The Johnson case held that the specific language used in the residual clause of the ACCA was unconstitutionally vague. In Welch v. United States, the Supreme Court found that Johnson announced a new substantive rule that has retroactive effect in cases on collateral review. 136 S.Ct. 1257, 1265 (2016). Therefore, a claim to enforce the right to re-sentencing based on the invalidated language in the ACCA is timely if filed within a year of that decision.

         The United States Supreme Court has not definitively answered the question of whether the same language invalidated in Johnson is also unconstitutional as used within the pre-Booker Sentencing Guidelines. Therefore, the government argues that the potential invalidation of pre-Booker sentencing language is not a “right” that “has been newly recognized by the Supreme Court, ” or that was “made retroactively applicable to cases on collateral review” as would be required to re-set the one year deadline for filing a petition under 28 U.S.C. §2255. Therefore, they argue that Mr. King's petition was untimely.

         The Sixth Circuit appears to agree with the government's position on the timeliness of Mr. King's petition, despite having previously entertained similar challenges to the post-Booker sentencing guideline challenges, which would also have been untimely under this approach. In the Sixth Circuit case of Raybon v. United States of America, Case No. 16-2522, recently decided on August 14, 2017, the court held that a challenge to the Johnson language, as applied to the pre-Booker Sentencing Guidelines, was untimely under 28 U.S.C. §2255(f)(3). The Raybon court relied on the same reasoning put forth by the government in its opposition to Mr. King's petition: because the question of whether Johnson “applies to the mandatory guidelines, which contain identical language as the ACAA provision at issue in Johnson 2015, is an open question” . . . “it is not a ‘right' that ‘has been newly recognized by the Supreme Court' let alone one that was ‘made retroactively applicable to cases on collateral review.'” Raybon, at pg. 5. This Court is bound by the holdings of the Sixth Circuit, and must, therefore, find that Mr. King's petition is also untimely under 28 U.S.C. §2255(f)(3).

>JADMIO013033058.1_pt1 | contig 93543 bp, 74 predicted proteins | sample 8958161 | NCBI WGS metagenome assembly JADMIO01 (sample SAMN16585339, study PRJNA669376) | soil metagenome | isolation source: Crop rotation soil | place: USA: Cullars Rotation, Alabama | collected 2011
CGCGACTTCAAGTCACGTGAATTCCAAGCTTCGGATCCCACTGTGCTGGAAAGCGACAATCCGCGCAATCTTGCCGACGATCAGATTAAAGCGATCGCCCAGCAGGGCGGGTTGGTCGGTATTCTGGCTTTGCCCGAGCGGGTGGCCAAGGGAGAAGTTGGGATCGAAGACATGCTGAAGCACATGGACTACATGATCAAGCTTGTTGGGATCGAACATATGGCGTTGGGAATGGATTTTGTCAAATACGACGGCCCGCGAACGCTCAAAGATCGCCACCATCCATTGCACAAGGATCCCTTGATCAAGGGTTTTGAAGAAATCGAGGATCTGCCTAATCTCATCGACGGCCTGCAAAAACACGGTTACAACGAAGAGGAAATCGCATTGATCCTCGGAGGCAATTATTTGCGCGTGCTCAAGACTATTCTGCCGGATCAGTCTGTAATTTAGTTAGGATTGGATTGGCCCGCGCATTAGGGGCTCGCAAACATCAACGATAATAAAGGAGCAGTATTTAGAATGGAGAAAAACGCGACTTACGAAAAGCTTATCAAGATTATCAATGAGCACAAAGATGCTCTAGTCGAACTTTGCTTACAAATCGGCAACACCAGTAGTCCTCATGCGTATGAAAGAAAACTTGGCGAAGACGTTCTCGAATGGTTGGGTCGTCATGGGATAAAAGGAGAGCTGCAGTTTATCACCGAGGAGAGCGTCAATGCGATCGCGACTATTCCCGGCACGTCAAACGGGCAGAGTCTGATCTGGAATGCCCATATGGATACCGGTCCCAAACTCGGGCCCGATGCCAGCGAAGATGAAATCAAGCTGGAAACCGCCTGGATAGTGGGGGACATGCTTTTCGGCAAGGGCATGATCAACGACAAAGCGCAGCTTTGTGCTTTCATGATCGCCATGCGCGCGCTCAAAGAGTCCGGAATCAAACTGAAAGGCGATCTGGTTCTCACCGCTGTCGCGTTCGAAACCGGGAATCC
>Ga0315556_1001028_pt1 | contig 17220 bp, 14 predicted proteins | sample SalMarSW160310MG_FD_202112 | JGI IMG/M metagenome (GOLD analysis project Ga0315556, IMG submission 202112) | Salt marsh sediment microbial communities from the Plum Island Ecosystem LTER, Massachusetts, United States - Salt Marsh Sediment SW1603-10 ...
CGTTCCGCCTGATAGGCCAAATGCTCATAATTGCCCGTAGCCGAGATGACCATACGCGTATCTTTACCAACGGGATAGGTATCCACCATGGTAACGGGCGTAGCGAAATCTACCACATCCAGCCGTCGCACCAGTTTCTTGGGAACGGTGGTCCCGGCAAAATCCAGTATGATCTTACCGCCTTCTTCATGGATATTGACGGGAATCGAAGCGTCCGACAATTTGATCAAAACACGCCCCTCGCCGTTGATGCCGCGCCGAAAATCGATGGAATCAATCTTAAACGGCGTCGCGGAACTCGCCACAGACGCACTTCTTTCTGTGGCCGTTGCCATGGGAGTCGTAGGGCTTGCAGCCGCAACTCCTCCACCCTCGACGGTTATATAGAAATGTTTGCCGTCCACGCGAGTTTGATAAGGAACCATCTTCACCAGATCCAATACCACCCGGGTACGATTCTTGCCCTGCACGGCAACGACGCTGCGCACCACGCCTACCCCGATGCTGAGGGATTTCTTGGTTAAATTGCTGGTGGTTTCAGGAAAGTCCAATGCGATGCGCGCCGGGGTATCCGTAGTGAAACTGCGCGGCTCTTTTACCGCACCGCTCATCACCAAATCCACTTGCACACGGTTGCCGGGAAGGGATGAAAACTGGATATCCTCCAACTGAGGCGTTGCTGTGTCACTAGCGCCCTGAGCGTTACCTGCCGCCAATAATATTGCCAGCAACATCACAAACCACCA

The government also argues that Mr. King's petition fails on the merits. Mr. King's past convictions would qualify as crimes of violence even without application of the contested residual clause language in the sentencing guidelines. The Sixth Circuit has unequivocally held that the the Post-Senate Bill version of Ohio Rev. Code §2911.01(A)(1) (Aggravated Robbery) qualifies as a crime of violence under the “elements” test of the Sentencing Guidelines §4B1.2(a). United States v. Patterson, F.3d, 2017 WL 1208425 (6th Cir., April 3, 2017). Mr. King had at least three separate qualifying convictions under this section of the Ohio Rev. Code. Accordingly, whether or not Johnson applies to the pre-Booker Sentencing Guidelines, Mr. King was properly determined to be a Career Offender based on his prior convictions under the elements portion of the Sentencing Guidelines. Mr. King has not countered this argument and, therefore, appears to have conceded this point.

         For the reasons set forth above, Mr. King's motion for reconsideration is, ...